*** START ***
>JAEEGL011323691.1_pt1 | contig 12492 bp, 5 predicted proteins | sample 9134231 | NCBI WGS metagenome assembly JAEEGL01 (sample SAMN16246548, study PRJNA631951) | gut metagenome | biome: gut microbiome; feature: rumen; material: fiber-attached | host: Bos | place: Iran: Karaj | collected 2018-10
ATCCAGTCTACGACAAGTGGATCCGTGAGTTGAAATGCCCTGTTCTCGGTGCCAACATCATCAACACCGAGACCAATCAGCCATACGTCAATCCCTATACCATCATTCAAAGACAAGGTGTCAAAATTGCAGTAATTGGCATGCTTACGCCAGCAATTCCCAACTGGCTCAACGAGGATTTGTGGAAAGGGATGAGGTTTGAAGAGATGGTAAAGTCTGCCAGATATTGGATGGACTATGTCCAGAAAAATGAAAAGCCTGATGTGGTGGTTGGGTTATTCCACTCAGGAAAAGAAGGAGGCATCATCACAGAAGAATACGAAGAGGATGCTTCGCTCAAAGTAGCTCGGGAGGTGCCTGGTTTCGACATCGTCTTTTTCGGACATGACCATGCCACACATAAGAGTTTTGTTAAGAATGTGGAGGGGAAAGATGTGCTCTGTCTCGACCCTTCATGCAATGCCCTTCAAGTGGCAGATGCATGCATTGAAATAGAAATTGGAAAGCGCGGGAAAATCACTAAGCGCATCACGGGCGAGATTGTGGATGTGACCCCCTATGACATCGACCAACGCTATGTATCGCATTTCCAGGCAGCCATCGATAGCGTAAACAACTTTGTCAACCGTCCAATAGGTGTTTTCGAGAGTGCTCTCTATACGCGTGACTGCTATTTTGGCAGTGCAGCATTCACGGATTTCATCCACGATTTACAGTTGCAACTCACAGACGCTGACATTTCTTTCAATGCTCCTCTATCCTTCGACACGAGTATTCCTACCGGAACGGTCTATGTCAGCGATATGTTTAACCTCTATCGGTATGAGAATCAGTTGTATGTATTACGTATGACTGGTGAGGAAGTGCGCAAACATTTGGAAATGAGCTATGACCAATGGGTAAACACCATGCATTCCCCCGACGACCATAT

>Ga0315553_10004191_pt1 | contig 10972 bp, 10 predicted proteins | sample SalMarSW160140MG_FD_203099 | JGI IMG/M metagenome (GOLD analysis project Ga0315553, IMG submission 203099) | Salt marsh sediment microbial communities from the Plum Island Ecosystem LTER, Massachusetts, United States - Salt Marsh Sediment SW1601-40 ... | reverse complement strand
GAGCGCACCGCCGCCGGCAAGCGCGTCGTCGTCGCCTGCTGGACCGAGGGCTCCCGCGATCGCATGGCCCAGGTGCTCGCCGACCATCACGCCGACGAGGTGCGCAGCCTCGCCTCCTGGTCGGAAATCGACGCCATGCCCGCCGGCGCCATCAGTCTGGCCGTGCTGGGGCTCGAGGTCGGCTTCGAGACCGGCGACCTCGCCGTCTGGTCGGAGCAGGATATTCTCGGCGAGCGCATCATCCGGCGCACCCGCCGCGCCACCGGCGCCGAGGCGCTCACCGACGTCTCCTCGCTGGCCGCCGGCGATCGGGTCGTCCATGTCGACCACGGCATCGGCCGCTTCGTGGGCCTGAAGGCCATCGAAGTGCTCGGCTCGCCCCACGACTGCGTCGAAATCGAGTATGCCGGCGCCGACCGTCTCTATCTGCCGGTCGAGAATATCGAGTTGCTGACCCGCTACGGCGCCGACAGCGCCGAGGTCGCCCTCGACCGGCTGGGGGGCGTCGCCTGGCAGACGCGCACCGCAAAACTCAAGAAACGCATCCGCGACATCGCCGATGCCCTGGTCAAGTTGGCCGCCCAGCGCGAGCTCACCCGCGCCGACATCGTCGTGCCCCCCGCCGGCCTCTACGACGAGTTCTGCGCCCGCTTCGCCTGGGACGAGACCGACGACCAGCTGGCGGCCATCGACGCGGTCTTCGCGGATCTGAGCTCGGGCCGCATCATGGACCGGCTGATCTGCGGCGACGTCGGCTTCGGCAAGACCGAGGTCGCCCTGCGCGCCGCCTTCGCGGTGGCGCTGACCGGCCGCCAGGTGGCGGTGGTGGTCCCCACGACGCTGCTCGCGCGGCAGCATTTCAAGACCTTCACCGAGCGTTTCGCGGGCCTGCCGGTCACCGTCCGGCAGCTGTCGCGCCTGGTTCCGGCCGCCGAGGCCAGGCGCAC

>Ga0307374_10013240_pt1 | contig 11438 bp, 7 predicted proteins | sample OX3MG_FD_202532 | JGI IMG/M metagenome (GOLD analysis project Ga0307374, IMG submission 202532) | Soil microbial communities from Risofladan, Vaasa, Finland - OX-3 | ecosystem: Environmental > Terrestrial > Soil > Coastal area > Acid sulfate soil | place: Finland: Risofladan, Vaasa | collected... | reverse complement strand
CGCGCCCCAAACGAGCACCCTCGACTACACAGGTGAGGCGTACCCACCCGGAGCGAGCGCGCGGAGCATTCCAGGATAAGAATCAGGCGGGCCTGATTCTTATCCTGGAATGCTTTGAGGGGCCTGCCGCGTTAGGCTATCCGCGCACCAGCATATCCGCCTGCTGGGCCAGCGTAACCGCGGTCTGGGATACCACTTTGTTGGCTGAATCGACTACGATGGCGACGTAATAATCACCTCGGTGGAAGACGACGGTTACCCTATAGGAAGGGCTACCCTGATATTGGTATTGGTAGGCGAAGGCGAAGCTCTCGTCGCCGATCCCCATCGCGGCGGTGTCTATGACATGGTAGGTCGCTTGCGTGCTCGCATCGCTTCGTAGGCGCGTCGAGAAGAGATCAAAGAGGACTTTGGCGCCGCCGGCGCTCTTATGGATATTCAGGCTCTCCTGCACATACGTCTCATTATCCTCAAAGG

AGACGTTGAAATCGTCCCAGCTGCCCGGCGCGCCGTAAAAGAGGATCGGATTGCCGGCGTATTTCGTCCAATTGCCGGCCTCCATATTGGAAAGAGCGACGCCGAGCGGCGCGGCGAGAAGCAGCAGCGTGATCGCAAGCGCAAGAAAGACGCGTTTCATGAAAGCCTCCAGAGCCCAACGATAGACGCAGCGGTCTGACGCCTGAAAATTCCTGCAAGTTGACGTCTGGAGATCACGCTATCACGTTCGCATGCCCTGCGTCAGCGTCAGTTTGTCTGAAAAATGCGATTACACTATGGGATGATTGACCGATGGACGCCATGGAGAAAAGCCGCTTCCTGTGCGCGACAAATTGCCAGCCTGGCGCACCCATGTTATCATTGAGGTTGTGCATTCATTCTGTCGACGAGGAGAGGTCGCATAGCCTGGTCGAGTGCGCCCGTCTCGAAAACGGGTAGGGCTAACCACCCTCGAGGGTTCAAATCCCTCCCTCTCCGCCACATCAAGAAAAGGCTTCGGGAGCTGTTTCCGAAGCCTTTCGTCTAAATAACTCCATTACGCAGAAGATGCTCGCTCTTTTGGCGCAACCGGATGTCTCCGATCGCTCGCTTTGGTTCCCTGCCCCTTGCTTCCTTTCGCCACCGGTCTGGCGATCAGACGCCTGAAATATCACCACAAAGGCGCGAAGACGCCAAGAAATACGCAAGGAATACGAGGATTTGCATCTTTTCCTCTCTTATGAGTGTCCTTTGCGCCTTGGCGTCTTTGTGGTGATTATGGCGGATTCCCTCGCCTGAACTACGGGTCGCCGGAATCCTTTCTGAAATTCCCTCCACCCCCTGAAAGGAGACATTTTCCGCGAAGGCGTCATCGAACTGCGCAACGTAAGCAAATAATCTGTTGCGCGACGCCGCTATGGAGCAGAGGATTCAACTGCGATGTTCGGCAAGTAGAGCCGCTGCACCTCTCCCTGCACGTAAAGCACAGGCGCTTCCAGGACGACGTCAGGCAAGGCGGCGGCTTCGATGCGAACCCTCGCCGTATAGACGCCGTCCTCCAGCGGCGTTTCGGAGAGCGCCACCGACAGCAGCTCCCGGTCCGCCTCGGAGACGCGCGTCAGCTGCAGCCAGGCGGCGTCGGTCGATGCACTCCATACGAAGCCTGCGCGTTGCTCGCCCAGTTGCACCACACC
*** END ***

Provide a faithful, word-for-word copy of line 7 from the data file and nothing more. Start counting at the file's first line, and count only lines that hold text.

AGACGTTGAAATCGTCCCAGCTGCCCGGCGCGCCGTAAAAGAGGATCGGATTGCCGGCGTATTTCGTCCAATTGCCGGCCTCCATATTGGAAAGAGCGACGCCGAGCGGCGCGGCGAGAAGCAGCAGCGTGATCGCAAGCGCAAGAAAGACGCGTTTCATGAAAGCCTCCAGAGCCCAACGATAGACGCAGCGGTCTGACGCCTGAAAATTCCTGCAAGTTGACGTCTGGAGATCACGCTATCACGTTCGCATGCCCTGCGTCAGCGTCAGTTTGTCTGAAAAATGCGATTACACTATGGGATGATTGACCGATGGACGCCATGGAGAAAAGCCGCTTCCTGTGCGCGACAAATTGCCAGCCTGGCGCACCCATGTTATCATTGAGGTTGTGCATTCATTCTGTCGACGAGGAGAGGTCGCATAGCCTGGTCGAGTGCGCCCGTCTCGAAAACGGGTAGGGCTAACCACCCTCGAGGGTTCAAATCCCTCCCTCTCCGCCACATCAAGAAAAGGCTTCGGGAGCTGTTTCCGAAGCCTTTCGTCTAAATAACTCCATTACGCAGAAGATGCTCGCTCTTTTGGCGCAACCGGATGTCTCCGATCGCTCGCTTTGGTTCCCTGCCCCTTGCTTCCTTTCGCCACCGGTCTGGCGATCAGACGCCTGAAATATCACCACAAAGGCGCGAAGACGCCAAGAAATACGCAAGGAATACGAGGATTTGCATCTTTTCCTCTCTTATGAGTGTCCTTTGCGCCTTGGCGTCTTTGTGGTGATTATGGCGGATTCCCTCGCCTGAACTACGGGTCGCCGGAATCCTTTCTGAAATTCCCTCCACCCCCTGAAAGGAGACATTTTCCGCGAAGGCGTCATCGAACTGCGCAACGTAAGCAAATAATCTGTTGCGCGACGCCGCTATGGAGCAGAGGATTCAACTGCGATGTTCGGCAAGTAGAGCCGCTGCACCTCTCCCTGCACGTAAAGCACAGGCGCTTCCAGGACGACGTCAGGCAAGGCGGCGGCTTCGATGCGAACCCTCGCCGTATAGACGCCGTCCTCCAGCGGCGTTTCGGAGAGCGCCACCGACAGCAGCTCCCGGTCCGCCTCGGAGACGCGCGTCAGCTGCAGCCAGGCGGCGTCGGTCGATGCACTCCATACGAAGCCTGCGCGTTGCTCGCCCAGTTGCACCACACC